Jamie Curnock – Transportation EP
While he may seem to be a new name on a new label, Jamie Curnock has in fact been flying the flag for loud, tough, uncompromising techno in Bristol for the best part of a decade, long before the city was embracing such sounds more open-heartedly. The Onnset imprint is coming to life through a collective that includes in its ranks Joe Farr, who has recently been scoring releases on Power Vacuum and other such highly regarded labels, and this first release makes for a neat demonstration of where die-hard and vanguard don’t need to be mutually exclusive.
In biding his time while the rest of the electronic music masses reminded themselves what they liked about hard techno, Curnock has undoubtedly soaked up some of the wayward experimental spirit that has always guided Bristolian dance music, and it’s no bad thing. As an EP starter, “Extract” sets the tone magnificently as a non-dancefloor entity that hinges on a gargantuan bass blast while exercising plentiful amounts of delay and reverb. There are fine slithers of broken percussion that quiver and rattle in the distance, equally processed for a dubwise feeling that sits comfortably with the industrial malaise of the track, winding up in a feeling not a million miles away from Ekoplekz were he not so lo-fi and punk in his ways.
From these auspicious beginnings “Grown” wastes no time in filling the space laid out by its predecessor, thanks in no small part to a massive thwack of stepped kick drum. Around this pivotal anchor swirls a maelstrom of high-end percussion that snaps and snarls in a limitless amount of feedback, creating a fluid motion that offsets the rigid low-end throwdown. It’s icy, unflinching stuff in the finest industrial techno tradition, dealing in monochromatic textures to signal the rise and fall of energy and doing so with a great feel for sound design.
“Transportation” is instantly a tighter-wound affair that draws on less of his hometown’s fractious rhythm and instead looks to the clamour of good old Brummie techno, not least in the motoring cycle of the groove. The gnarled electro synth that spits out over the track provides some of the colour, while a sinister twinkle of an arpeggio lets a little fantasy into the tough machinations, but by and large this is a malevolent beast of a track built to level large spaces at the flick of a fader.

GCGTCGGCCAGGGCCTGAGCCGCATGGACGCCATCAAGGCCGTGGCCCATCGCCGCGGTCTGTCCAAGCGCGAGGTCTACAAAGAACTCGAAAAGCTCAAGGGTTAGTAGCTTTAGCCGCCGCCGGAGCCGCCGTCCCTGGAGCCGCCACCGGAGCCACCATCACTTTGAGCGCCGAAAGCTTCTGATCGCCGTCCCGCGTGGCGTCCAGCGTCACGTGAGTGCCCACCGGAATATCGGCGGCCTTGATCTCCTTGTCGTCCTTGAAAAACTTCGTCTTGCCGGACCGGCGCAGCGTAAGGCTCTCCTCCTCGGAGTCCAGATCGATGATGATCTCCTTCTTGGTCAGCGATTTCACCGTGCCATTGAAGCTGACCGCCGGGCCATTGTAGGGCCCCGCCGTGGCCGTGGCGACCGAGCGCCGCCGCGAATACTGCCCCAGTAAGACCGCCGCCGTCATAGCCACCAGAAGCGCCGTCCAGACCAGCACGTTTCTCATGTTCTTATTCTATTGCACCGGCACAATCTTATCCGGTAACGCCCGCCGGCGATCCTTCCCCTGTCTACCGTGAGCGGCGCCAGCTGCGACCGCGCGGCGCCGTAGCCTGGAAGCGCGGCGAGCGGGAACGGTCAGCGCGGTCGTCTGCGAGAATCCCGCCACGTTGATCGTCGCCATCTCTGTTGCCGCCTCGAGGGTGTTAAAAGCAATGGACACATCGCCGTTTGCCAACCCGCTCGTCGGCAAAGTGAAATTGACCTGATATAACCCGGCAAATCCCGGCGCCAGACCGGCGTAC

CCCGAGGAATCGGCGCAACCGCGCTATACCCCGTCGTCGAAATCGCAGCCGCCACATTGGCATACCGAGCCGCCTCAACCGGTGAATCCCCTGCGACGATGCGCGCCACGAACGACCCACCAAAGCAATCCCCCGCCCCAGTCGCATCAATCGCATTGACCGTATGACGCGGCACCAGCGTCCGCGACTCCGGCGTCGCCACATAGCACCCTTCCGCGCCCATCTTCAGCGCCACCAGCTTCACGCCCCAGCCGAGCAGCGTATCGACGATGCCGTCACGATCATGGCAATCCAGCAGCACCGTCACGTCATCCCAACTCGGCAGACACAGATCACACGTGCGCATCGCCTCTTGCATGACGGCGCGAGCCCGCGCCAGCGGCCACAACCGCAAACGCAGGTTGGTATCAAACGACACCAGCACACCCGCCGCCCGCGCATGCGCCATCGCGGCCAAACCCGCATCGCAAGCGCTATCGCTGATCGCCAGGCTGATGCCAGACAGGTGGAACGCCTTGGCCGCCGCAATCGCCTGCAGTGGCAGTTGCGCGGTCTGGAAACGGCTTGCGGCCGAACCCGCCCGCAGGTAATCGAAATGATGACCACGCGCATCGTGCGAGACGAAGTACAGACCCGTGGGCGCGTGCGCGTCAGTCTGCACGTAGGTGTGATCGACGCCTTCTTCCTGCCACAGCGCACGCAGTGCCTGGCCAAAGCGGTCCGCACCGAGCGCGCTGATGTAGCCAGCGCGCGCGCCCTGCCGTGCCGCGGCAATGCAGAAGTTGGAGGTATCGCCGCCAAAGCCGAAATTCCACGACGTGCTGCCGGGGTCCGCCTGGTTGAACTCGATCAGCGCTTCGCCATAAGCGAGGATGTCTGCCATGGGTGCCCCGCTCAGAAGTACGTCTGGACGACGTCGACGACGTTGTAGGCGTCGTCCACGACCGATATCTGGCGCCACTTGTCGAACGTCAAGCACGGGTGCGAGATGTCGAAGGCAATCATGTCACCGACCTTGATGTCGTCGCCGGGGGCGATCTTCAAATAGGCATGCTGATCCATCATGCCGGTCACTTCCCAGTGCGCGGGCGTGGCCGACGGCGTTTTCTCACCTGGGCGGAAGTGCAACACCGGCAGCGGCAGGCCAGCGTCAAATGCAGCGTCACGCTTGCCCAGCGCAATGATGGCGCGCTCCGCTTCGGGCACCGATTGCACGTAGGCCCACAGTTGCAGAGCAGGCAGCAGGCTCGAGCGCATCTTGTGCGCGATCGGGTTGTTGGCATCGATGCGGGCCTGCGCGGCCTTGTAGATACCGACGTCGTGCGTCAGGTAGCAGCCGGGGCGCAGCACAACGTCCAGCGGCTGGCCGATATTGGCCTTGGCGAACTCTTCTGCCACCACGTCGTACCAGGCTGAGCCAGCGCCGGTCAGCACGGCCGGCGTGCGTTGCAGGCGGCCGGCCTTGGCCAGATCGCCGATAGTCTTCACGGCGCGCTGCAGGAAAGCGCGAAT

Truss is in no mood for niceties either on his remix of the track as he lays down a thick bed of low-end locomotion and then proceeds to fly in a more jagged set of ripples and shivers to needle away at the nervous system like an impassioned acupuncturist. The noise-led drama of the stop-start breakdown is the real gem of this track though, creating a breath-sucking moment often bereft from such militant techno styles.
As a bonus for the digital release, Curnock delves into dub techno territory on “Scavenger” and it highlights a touch more range to his repertoire. There’s still a committed thrust to the rhythm section but in the atmospherics of the piece a lot of exploration is taking place. Harmonious tones linger subtly in amongst the sheet metal clangs, at some points calling to mind the limber but pounding work of Rrose and other such Stroboscopic-friendly artists. If there were to be one criticism leveled at this release, it would be that some of the reference points are a little easy to spot. However, that’s never the last word on the worthiness of music, and in between those points, as on that dazzling EP opener, there is a promising talent emerging.
4. Transportation (Truss Remix)